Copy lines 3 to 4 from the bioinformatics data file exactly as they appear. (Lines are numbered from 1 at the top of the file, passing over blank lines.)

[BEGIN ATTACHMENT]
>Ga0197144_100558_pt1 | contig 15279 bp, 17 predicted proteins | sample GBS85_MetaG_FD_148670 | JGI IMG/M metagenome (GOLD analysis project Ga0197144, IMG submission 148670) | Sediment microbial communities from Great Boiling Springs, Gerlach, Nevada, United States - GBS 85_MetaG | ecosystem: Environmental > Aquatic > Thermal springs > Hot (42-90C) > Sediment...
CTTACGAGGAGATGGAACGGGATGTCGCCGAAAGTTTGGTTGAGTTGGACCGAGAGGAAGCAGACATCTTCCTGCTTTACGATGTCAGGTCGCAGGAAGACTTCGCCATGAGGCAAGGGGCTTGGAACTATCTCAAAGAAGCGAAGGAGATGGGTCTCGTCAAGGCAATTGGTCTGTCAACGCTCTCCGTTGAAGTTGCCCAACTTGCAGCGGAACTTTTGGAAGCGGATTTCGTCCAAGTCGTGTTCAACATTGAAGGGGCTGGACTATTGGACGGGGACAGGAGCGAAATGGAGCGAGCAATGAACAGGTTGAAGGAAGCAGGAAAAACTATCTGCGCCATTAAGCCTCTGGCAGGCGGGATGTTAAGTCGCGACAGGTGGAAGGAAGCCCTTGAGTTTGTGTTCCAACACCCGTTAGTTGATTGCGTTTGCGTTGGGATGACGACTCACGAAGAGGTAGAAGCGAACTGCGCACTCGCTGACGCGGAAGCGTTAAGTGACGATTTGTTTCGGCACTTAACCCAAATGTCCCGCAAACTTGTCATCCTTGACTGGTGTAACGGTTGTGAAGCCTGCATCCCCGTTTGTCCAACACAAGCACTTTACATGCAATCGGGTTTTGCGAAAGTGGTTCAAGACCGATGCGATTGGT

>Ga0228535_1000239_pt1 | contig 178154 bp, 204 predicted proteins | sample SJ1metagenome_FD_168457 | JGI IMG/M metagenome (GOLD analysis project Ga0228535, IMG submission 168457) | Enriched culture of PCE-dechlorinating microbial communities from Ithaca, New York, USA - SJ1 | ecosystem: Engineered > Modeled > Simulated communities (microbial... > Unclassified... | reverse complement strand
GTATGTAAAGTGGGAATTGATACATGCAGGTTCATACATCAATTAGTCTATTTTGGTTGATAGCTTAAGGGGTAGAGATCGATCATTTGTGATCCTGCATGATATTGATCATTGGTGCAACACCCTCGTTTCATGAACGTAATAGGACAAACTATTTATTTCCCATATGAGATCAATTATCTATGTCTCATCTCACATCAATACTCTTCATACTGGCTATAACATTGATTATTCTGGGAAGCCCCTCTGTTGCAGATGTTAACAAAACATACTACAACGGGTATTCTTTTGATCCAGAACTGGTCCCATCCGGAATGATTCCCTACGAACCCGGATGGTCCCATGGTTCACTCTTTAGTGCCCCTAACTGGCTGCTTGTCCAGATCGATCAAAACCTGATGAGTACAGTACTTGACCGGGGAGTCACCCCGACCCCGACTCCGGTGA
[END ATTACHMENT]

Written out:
>Ga0228535_1000239_pt1 | contig 178154 bp, 204 predicted proteins | sample SJ1metagenome_FD_168457 | JGI IMG/M metagenome (GOLD analysis project Ga0228535, IMG submission 168457) | Enriched culture of PCE-dechlorinating microbial communities from Ithaca, New York, USA - SJ1 | ecosystem: Engineered > Modeled > Simulated communities (microbial... > Unclassified... | reverse complement strand
GTATGTAAAGTGGGAATTGATACATGCAGGTTCATACATCAATTAGTCTATTTTGGTTGATAGCTTAAGGGGTAGAGATCGATCATTTGTGATCCTGCATGATATTGATCATTGGTGCAACACCCTCGTTTCATGAACGTAATAGGACAAACTATTTATTTCCCATATGAGATCAATTATCTATGTCTCATCTCACATCAATACTCTTCATACTGGCTATAACATTGATTATTCTGGGAAGCCCCTCTGTTGCAGATGTTAACAAAACATACTACAACGGGTATTCTTTTGATCCAGAACTGGTCCCATCCGGAATGATTCCCTACGAACCCGGATGGTCCCATGGTTCACTCTTTAGTGCCCCTAACTGGCTGCTTGTCCAGATCGATCAAAACCTGATGAGTACAGTACTTGACCGGGGAGTCACCCCGACCCCGACTCCGGTGA